Karen E Christensen, Wenyang Hou, Renata H Bahous, Liyuan Deng, Olga V Malysheva, Erland Arning, Teodoro Bottiglieri, Marie A Caudill, Loydie A Jerome-Majewska, Rima Rozen
BACKGROUND: Moderately high folic acid intake in pregnant women has led to concerns about deleterious effects on the mother and fetus. Common polymorphisms in folate genes, such as methylenetetrahydrofolate dehydrogenase-methenyltetrahydrofolate cyclohydrolase-formyltetrahydrofolate synthetase (MTHFD1) R653Q, may modulate the effects of elevated folic acid intake. OBJECTIVES: We investigated the effects of moderate folic acid supplementation on reproductive outcomes and assessed the potential interaction of the supplemented diet with MTHFD1-synthetase (Mthfd1S) deficiency in mice, which is a model for the R653Q variant...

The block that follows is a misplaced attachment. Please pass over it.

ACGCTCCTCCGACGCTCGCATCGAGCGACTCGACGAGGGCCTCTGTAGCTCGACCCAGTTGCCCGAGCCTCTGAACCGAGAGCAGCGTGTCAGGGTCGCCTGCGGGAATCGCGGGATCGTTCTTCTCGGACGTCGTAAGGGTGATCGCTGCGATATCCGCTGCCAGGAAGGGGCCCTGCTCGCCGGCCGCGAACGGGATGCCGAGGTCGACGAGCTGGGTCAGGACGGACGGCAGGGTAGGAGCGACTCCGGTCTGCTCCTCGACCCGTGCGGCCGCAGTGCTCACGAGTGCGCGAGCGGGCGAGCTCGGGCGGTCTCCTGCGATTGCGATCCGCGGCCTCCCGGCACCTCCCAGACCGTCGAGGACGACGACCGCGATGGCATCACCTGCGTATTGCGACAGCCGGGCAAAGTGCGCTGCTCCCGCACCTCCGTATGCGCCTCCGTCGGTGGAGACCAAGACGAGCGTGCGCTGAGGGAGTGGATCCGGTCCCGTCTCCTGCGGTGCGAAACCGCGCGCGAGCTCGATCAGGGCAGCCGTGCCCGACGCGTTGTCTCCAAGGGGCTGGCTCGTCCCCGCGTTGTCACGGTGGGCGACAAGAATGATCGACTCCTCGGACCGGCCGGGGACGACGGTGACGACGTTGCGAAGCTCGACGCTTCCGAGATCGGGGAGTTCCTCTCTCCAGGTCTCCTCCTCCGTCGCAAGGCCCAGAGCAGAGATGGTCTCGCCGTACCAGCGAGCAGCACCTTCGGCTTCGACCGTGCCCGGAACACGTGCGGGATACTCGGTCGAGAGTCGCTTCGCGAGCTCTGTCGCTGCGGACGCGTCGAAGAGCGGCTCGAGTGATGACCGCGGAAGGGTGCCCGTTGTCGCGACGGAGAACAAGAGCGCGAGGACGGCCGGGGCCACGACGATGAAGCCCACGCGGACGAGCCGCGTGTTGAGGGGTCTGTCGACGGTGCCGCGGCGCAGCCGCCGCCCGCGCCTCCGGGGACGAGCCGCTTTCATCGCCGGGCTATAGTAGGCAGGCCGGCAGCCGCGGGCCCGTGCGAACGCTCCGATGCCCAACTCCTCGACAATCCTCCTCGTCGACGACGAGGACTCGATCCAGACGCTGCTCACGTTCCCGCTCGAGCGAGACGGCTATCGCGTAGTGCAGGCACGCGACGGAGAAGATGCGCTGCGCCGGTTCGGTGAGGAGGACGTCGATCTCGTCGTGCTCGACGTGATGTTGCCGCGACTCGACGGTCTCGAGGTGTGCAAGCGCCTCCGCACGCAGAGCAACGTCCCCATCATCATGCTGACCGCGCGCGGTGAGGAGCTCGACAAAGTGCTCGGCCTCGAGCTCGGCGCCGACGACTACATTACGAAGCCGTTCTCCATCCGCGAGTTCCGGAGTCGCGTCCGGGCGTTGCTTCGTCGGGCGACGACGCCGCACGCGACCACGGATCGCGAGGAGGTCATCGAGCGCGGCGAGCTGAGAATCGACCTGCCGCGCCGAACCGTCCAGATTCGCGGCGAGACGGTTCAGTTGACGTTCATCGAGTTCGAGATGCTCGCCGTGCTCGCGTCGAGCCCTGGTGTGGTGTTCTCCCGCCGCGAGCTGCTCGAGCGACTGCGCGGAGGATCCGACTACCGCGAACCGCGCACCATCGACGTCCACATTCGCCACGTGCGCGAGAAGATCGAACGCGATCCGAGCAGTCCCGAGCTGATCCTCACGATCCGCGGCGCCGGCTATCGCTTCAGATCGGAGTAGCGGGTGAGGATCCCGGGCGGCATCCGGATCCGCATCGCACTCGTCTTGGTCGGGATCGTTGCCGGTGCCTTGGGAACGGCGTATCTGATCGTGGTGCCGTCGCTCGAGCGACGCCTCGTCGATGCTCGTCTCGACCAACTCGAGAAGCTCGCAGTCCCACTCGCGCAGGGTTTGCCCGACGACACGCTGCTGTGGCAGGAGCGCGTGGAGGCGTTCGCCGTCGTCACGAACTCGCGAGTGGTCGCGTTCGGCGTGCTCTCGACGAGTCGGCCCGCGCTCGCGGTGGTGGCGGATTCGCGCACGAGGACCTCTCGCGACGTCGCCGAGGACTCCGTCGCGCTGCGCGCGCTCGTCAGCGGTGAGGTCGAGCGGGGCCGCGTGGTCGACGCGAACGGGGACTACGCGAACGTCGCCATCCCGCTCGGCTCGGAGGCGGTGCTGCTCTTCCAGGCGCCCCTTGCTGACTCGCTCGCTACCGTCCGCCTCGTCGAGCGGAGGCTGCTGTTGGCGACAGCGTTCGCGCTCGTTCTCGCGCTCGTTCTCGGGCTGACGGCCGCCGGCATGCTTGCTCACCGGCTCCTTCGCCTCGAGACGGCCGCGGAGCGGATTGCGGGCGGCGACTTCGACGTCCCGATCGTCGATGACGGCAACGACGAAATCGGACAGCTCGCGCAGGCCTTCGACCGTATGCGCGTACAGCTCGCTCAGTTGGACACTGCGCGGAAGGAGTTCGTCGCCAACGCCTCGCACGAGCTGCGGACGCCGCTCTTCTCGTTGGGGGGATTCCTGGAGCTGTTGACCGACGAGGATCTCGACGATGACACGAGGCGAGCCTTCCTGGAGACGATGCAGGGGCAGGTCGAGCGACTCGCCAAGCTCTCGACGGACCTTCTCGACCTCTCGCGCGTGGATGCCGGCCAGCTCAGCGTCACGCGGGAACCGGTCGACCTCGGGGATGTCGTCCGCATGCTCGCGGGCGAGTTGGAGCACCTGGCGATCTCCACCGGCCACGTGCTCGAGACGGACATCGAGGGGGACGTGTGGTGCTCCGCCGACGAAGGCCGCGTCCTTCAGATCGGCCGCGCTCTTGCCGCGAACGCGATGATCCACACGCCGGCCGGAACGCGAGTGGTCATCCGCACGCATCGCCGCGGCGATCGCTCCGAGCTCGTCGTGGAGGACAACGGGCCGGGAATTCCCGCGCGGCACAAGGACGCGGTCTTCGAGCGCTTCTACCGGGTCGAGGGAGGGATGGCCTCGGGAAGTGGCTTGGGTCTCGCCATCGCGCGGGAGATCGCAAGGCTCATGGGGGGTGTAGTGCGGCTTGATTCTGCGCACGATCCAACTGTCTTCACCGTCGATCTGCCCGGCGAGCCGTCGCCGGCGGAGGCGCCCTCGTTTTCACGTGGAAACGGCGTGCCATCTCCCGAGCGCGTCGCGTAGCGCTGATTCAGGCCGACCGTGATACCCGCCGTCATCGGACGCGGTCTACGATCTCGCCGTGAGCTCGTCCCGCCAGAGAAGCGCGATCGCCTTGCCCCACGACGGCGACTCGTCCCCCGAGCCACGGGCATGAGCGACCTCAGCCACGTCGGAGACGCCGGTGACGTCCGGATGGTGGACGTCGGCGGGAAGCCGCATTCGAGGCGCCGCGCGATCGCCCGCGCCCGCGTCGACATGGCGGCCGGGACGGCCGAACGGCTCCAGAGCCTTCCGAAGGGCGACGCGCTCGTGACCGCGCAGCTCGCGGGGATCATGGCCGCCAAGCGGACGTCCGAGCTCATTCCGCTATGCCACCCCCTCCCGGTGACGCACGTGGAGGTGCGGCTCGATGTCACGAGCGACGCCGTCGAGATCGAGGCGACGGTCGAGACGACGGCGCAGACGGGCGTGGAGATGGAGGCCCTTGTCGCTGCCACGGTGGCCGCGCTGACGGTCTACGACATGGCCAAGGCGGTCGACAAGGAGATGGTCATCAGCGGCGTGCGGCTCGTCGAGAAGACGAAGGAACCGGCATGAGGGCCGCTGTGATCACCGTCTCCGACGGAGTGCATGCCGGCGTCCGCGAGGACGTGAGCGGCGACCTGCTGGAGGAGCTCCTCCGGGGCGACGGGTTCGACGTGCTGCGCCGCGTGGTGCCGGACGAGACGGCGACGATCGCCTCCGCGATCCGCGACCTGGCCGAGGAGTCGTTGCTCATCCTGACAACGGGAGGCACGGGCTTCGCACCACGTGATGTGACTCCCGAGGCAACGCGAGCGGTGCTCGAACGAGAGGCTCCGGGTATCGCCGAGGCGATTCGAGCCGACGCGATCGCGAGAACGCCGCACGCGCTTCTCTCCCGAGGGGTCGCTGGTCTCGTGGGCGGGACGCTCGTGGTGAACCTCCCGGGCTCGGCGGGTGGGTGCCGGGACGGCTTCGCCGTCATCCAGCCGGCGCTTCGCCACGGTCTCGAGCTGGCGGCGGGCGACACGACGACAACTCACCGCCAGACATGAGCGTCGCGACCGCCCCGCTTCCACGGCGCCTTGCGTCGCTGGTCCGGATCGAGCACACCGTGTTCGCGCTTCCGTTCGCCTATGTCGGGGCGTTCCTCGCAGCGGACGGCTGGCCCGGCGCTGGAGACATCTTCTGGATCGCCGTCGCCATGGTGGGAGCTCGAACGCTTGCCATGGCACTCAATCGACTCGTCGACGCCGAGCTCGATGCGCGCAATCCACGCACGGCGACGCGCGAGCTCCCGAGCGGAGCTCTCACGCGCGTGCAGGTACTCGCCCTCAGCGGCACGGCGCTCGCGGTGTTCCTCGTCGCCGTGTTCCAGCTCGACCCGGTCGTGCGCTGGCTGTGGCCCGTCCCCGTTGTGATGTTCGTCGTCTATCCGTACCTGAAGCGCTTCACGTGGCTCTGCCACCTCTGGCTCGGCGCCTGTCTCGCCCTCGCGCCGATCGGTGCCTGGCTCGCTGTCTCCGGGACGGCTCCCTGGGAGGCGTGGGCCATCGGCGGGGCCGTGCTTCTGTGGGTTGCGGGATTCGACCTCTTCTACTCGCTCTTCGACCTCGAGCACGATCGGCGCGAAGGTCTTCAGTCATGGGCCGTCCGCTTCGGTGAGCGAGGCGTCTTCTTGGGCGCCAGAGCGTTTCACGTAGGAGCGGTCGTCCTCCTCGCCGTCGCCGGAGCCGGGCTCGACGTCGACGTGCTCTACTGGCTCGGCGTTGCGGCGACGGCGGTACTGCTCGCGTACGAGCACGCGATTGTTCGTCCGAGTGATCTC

October 5, 2016: American Journal of Clinical Nutrition
Nisreen Kweider, Berthold Huppertz, Werner Rath, Jessica Lambertz, Rebecca Caspers, Mohamed ElMoursi, Ulrich Pecks, Mamed Kadyrov, Athanassios Fragoulis, Thomas Pufe, Christoph Jan Wruck
OBJECTIVES: Intrauterine growth restriction (IUGR) is defined as a pathological decreased fetal growth. Oxidative stress has been connected to the restriction in the fetal growth. The transcription factor nuclear factor-erythroid 2-related factor 2 (Nrf2) is a potent activator of the cellular antioxidant response. The effect Nrf2 on fetal-placental development has not yet been sufficiently investigated. Here, we evaluated the placental and fetal growth in Nrf2 knockout (Nrf2-KO) and Nrf2-wild type mice (Nrf2-WT) throughout pregnancy...